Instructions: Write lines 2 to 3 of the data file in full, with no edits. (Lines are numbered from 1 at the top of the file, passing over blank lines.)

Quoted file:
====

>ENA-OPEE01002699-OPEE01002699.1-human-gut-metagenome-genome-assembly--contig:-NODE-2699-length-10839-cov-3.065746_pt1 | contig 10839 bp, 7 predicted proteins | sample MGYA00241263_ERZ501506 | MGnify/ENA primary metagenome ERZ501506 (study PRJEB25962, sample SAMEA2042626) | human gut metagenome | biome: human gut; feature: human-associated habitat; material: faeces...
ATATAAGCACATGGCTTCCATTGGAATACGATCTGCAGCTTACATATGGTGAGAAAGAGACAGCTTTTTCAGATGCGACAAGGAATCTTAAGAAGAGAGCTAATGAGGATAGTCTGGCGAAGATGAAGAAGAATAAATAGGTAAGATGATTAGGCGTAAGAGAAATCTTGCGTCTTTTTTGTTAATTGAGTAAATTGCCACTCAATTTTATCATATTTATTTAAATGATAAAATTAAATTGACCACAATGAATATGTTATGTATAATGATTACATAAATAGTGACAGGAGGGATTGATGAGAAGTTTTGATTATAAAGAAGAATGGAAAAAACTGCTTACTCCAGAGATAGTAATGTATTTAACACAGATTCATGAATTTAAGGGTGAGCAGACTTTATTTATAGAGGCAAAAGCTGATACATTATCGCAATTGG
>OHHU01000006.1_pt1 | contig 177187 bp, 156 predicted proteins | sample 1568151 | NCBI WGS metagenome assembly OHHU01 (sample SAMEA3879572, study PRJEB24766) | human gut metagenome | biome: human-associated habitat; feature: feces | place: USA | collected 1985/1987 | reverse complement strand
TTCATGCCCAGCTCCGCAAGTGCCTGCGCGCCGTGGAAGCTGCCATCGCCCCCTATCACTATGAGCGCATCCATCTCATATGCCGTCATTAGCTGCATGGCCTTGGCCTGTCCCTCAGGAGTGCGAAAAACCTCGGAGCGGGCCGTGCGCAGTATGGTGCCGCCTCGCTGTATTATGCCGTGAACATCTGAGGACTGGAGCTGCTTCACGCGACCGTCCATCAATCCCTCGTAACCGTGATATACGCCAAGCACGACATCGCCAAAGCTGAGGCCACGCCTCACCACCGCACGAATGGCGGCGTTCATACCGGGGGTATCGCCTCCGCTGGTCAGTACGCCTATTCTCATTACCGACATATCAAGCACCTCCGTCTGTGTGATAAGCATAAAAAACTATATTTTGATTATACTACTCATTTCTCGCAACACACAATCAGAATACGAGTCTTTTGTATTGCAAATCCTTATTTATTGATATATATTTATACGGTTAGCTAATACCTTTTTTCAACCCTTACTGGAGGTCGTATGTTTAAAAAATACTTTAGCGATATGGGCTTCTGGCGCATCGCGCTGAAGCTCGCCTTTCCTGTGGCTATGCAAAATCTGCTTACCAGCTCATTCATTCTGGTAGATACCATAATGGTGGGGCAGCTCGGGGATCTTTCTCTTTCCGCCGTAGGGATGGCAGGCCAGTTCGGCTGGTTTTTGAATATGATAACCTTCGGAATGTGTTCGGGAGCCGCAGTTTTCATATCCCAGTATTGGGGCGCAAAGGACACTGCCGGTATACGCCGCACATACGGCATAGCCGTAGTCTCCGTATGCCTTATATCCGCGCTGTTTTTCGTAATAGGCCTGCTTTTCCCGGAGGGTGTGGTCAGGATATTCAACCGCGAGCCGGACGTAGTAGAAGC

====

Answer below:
ATATAAGCACATGGCTTCCATTGGAATACGATCTGCAGCTTACATATGGTGAGAAAGAGACAGCTTTTTCAGATGCGACAAGGAATCTTAAGAAGAGAGCTAATGAGGATAGTCTGGCGAAGATGAAGAAGAATAAATAGGTAAGATGATTAGGCGTAAGAGAAATCTTGCGTCTTTTTTGTTAATTGAGTAAATTGCCACTCAATTTTATCATATTTATTTAAATGATAAAATTAAATTGACCACAATGAATATGTTATGTATAATGATTACATAAATAGTGACAGGAGGGATTGATGAGAAGTTTTGATTATAAAGAAGAATGGAAAAAACTGCTTACTCCAGAGATAGTAATGTATTTAACACAGATTCATGAATTTAAGGGTGAGCAGACTTTATTTATAGAGGCAAAAGCTGATACATTATCGCAATTGG
>OHHU01000006.1_pt1 | contig 177187 bp, 156 predicted proteins | sample 1568151 | NCBI WGS metagenome assembly OHHU01 (sample SAMEA3879572, study PRJEB24766) | human gut metagenome | biome: human-associated habitat; feature: feces | place: USA | collected 1985/1987 | reverse complement strand